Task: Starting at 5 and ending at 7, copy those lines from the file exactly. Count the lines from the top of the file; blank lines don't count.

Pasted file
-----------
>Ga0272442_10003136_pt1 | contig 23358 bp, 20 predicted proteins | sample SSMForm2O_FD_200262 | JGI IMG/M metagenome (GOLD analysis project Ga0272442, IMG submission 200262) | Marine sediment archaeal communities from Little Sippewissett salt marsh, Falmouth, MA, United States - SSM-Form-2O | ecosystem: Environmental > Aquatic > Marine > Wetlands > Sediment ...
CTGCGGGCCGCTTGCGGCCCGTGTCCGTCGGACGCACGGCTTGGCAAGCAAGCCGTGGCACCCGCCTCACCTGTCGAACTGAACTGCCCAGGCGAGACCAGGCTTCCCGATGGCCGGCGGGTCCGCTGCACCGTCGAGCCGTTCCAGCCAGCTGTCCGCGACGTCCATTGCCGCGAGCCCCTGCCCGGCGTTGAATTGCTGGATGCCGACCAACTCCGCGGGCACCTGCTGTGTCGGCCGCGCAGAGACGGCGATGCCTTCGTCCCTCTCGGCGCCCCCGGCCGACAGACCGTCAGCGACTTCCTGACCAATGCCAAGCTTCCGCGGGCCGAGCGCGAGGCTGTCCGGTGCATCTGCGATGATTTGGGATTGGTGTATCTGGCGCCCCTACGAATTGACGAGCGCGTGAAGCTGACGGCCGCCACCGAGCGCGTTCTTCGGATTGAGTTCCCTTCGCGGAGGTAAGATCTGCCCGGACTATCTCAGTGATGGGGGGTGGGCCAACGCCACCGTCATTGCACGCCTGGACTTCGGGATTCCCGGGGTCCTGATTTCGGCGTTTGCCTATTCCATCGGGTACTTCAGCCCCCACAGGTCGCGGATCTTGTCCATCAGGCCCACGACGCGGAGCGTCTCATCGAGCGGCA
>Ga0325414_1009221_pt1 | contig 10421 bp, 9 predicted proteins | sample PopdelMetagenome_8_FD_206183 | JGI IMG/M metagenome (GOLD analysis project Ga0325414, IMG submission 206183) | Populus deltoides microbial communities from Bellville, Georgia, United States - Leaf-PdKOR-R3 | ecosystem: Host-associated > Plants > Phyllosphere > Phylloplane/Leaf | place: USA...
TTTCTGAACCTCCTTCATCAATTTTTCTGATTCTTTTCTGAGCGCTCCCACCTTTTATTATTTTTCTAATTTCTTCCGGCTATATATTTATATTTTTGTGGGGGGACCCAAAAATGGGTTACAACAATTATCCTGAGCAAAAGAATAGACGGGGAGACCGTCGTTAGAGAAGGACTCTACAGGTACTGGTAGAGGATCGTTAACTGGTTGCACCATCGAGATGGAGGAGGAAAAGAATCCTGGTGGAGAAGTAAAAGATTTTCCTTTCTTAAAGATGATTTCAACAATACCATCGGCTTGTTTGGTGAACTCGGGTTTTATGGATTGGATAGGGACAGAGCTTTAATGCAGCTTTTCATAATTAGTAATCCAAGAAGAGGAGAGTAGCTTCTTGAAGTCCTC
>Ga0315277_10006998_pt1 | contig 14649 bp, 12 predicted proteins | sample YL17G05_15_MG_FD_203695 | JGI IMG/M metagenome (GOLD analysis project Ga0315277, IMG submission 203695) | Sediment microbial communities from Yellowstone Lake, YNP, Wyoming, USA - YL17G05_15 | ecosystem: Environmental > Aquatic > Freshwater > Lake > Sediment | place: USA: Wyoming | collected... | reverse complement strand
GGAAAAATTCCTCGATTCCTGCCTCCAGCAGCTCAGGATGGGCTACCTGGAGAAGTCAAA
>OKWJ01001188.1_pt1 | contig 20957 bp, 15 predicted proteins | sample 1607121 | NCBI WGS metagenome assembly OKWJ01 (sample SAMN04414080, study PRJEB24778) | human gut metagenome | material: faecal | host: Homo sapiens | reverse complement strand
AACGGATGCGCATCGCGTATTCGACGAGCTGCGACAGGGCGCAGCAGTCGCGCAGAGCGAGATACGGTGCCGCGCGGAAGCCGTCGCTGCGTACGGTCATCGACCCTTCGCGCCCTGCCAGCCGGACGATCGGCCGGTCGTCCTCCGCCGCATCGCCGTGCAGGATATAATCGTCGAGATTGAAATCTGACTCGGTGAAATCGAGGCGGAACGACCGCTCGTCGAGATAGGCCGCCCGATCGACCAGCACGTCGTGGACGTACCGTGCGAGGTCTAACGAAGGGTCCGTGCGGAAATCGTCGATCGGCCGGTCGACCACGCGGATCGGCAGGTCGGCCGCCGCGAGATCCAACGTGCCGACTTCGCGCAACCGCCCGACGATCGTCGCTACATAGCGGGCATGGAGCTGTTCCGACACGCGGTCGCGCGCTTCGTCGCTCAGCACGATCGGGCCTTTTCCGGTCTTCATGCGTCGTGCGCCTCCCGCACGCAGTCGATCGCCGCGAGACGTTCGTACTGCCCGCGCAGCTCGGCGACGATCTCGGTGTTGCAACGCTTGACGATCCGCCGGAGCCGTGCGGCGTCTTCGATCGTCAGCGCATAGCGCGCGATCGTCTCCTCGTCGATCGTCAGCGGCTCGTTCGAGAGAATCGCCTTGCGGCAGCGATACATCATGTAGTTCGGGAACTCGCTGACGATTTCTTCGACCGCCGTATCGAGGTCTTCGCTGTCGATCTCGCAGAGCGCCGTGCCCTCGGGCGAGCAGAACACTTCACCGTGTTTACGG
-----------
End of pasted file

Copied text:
>Ga0315277_10006998_pt1 | contig 14649 bp, 12 predicted proteins | sample YL17G05_15_MG_FD_203695 | JGI IMG/M metagenome (GOLD analysis project Ga0315277, IMG submission 203695) | Sediment microbial communities from Yellowstone Lake, YNP, Wyoming, USA - YL17G05_15 | ecosystem: Environmental > Aquatic > Freshwater > Lake > Sediment | place: USA: Wyoming | collected... | reverse complement strand
GGAAAAATTCCTCGATTCCTGCCTCCAGCAGCTCAGGATGGGCTACCTGGAGAAGTCAAA
>OKWJ01001188.1_pt1 | contig 20957 bp, 15 predicted proteins | sample 1607121 | NCBI WGS metagenome assembly OKWJ01 (sample SAMN04414080, study PRJEB24778) | human gut metagenome | material: faecal | host: Homo sapiens | reverse complement strand